Peat-style food for hiking/backpacking?

Discussion in 'Eating Out, On The Run, Restaurants, Grocery Store' started by bradley, Aug 23, 2012.

  1. bradley

    bradley Member

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    One of my passions is to go on long, multi-day hiking trips, 3-7 days at a time. The terrain is usually challenging, thus requiring extra calories. What would you all suggest for Peat-approved hiking food?

    I was thinking of making a powder i can add warm water to for breakfast with gelatin/collagen, sugar, powdered coconut milk, and salt.

    Ive had good luck with dehydrated potato flakes with coconut oil for dinner.

    I can do a bit of dried fruit, but it tends to hurt my teeth.

    Any good pre-made snack bars?

    Thanks!
    Brad
     
  2. gummybear

    gummybear Guest

    I'm bumping this thread, I love to go hiking for a couple of days in a row but I have no idea to eat now. Before I used to had alot of nudles, ready to eat meals, porridge etc.
     
  3. cliff

    cliff Member

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    Dates, raisins, cheese, corn tortillas, marshmallows, gummybears, chicharrones, potatoes, vitamin supplements(b1,b3,b6, vit K, vit A), other supplements(baking soda, salt, thyroid, aspirin)
     
  4. gummybear

    gummybear Guest

    You mentioned me :partydance

    Thanks for the list, I hope we get a nice list. It's good to have some food "on the go" on a long journey etc.
     
  5. OP
    bradley

    bradley Member

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    I went on a 4-day hiking trip recently. I made a hot drink mix of Great Lakes Collagen powder, coconut milk powder, sugar, salt, and baking soda. I had this for breakfast and as an after dinner tea. During the days I'd have Stoats oat bars (ingredients Oats, butter, sugar), as well as larabars and other fruit based bars. Some dark chocolate occasionally. For dinner I'd have mashed potatoes with coconut oil, salt, and lemon. I'd have had some cheese and pwdered milk, but i get bad inflammation from dairy in any form.
     
  6. gummybear

    gummybear Guest

    Sorry to hear that you get inflammation from dairy, is it an allergy or anything else?

    Great suggestions Bradley. The oat bars seems tasty, is it something that one can make in their own kitchen? I don't live in the usa so I cant buy them.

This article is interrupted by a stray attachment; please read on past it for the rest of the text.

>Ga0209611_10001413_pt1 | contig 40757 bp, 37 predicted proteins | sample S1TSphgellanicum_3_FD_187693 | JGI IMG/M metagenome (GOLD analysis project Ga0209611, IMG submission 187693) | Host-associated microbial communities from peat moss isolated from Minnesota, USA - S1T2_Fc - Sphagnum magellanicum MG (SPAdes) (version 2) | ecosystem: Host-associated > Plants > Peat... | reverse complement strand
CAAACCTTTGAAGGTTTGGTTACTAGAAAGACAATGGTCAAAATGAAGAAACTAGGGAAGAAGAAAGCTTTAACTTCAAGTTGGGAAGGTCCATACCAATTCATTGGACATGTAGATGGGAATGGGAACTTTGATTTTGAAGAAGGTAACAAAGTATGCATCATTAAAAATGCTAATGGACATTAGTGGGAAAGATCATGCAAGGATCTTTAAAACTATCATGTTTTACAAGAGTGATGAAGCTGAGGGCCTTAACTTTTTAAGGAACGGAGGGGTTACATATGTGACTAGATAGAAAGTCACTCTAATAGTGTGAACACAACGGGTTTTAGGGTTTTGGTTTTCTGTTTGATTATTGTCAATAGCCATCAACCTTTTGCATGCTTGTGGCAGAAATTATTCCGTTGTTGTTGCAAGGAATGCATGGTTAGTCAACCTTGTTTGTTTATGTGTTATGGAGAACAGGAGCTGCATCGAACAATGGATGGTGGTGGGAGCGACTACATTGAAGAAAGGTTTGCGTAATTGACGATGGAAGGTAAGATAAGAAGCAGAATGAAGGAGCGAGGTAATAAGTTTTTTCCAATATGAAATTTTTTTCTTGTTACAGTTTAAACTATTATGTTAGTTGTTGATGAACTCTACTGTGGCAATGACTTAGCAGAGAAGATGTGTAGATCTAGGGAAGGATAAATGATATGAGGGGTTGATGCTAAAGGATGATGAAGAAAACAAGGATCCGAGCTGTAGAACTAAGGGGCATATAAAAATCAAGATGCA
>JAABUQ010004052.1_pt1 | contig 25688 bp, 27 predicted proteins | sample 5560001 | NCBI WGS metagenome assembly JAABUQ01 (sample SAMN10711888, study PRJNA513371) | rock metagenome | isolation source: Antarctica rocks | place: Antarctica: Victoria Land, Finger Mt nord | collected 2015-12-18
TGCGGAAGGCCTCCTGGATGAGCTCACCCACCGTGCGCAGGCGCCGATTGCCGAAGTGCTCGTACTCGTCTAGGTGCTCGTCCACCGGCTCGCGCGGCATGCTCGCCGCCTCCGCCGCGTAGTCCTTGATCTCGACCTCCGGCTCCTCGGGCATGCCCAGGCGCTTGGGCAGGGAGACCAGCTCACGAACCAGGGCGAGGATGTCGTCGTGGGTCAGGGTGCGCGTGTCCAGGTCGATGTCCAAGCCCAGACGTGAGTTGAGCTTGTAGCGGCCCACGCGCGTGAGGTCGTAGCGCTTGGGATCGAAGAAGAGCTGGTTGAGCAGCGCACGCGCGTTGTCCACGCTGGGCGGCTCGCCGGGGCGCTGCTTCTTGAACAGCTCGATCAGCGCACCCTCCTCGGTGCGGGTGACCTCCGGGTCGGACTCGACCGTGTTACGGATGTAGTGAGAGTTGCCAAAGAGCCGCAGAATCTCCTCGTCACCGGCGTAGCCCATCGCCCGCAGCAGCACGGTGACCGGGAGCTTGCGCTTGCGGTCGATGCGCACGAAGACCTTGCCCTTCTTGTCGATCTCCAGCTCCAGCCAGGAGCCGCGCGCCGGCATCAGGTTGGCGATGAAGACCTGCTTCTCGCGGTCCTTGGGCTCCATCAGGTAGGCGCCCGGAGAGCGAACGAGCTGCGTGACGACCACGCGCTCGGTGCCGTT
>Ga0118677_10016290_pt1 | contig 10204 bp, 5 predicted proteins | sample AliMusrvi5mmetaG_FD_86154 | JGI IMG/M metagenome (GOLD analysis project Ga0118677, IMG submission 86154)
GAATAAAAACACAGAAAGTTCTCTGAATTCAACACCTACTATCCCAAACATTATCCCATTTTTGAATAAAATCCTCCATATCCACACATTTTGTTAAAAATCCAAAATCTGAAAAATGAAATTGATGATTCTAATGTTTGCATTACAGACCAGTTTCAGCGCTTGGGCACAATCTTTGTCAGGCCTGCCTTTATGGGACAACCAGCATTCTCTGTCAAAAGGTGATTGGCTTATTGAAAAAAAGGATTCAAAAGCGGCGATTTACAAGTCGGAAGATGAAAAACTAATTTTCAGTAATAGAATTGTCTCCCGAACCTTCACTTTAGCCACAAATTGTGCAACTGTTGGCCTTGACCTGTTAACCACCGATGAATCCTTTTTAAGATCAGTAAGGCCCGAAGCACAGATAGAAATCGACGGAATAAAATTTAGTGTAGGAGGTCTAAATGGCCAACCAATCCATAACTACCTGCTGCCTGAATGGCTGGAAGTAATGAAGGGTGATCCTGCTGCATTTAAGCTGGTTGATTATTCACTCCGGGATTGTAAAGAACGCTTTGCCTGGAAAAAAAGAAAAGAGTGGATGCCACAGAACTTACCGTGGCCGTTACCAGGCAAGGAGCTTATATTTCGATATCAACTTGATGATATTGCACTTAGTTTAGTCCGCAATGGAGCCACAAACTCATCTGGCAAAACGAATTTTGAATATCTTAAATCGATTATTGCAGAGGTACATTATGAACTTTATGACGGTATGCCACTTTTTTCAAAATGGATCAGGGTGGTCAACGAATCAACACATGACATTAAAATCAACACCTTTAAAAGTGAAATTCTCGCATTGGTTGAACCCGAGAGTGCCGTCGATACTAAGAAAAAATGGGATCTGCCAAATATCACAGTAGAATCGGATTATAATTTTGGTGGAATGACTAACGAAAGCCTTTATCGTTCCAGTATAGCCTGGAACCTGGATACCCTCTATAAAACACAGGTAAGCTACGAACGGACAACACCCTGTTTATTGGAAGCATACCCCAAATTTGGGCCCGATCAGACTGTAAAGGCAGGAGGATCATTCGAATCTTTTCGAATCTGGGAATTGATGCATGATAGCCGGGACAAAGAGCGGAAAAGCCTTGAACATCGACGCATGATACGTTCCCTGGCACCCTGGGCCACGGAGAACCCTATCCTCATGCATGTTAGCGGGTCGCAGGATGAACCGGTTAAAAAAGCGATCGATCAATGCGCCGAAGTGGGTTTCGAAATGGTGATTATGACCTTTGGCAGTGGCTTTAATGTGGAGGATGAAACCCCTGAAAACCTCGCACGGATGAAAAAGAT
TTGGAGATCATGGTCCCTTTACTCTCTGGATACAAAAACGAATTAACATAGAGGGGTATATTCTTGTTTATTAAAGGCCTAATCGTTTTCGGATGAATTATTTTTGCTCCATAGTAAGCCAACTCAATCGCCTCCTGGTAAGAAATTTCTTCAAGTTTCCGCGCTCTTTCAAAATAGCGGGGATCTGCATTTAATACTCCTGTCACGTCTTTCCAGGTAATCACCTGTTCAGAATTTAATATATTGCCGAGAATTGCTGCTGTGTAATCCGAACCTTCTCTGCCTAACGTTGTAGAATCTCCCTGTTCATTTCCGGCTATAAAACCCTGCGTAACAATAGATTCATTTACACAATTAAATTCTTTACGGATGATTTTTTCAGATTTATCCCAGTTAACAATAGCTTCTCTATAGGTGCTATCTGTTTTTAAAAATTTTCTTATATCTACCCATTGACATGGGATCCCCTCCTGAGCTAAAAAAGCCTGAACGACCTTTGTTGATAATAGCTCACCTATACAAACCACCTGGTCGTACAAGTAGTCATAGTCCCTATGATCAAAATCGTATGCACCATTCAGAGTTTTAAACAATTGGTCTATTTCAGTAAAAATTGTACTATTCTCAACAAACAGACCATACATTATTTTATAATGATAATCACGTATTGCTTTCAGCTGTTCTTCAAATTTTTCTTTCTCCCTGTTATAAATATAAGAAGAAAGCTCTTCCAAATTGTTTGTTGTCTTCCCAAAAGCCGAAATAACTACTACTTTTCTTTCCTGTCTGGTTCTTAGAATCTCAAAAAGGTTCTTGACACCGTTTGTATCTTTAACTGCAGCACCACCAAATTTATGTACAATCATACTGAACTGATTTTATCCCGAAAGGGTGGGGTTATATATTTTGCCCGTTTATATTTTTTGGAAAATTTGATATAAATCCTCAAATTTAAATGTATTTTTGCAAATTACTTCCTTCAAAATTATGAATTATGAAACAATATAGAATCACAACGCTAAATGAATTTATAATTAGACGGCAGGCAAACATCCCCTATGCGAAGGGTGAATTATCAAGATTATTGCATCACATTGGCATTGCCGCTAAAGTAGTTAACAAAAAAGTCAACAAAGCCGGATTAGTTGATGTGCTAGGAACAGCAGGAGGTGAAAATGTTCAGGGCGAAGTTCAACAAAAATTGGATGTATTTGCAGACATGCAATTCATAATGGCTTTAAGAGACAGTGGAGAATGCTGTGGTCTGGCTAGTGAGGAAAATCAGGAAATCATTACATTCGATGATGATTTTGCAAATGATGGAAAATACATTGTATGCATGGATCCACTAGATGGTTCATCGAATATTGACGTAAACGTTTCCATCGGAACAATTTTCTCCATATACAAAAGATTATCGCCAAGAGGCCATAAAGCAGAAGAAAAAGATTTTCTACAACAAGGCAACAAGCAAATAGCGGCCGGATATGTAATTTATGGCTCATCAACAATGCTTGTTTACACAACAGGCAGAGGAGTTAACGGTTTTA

7. OP
    bradley

    bradley Member

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    Gummybear, I get digestive issues from the lactose, and bad joint-pain from the casein. I also suspect I get mild depression from casein.

    The oat bars come from the UK. Whereabouts do you live? I bet they would be simple to make.

    As Cliff suggests, I did take some supplements in the form of Aspirin, B's, C, thyroid, etc..

     
  8. gummybear

    gummybear Guest

    Have you talked to Ray about it? I've heard him say somewhere that a cup (like 3dl) of milk every meal can "cure" lactose intolerance. It's a shame you cant have it because dairy really rocks.

    I live in scandinavia and I thought the stoat bars came from usa...I ordered some when I saw it comes from scotland. I asked them for the recipe aswell.

    Coconut milk powder, what's that?


     

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  9. gummybear

    gummybear Guest

    Bumping this thread in order to get more suggestions.
     
  10. OP
    bradley

    bradley Member

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    I've tried introducing all manner of dairy in all manner of ways, never with good results.

    This is the Coco Milk powder i use. Wilderness family naturals brand is good too. There are trace amounts of casein and maltodextrin in there unfortunately, but it's a compromise i don't mind making.

    http://www.amazon.com/Grace-Cocconut-Po ... ilk+powder



     
  11. nwo2012

    nwo2012 Member

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    @gummybear, I wouldnt recommend eating too many of the oat bars. Raw oats are not the best thing for hypothyroidism due to the phytic acid content.

    @bradley, try raw milk. I could never tolerate more than 300ml of pasteurized milk at a time due to a lactose issue (long ago, long before I even heard of Ray Peat). Never had the problem since drinking only raw milk.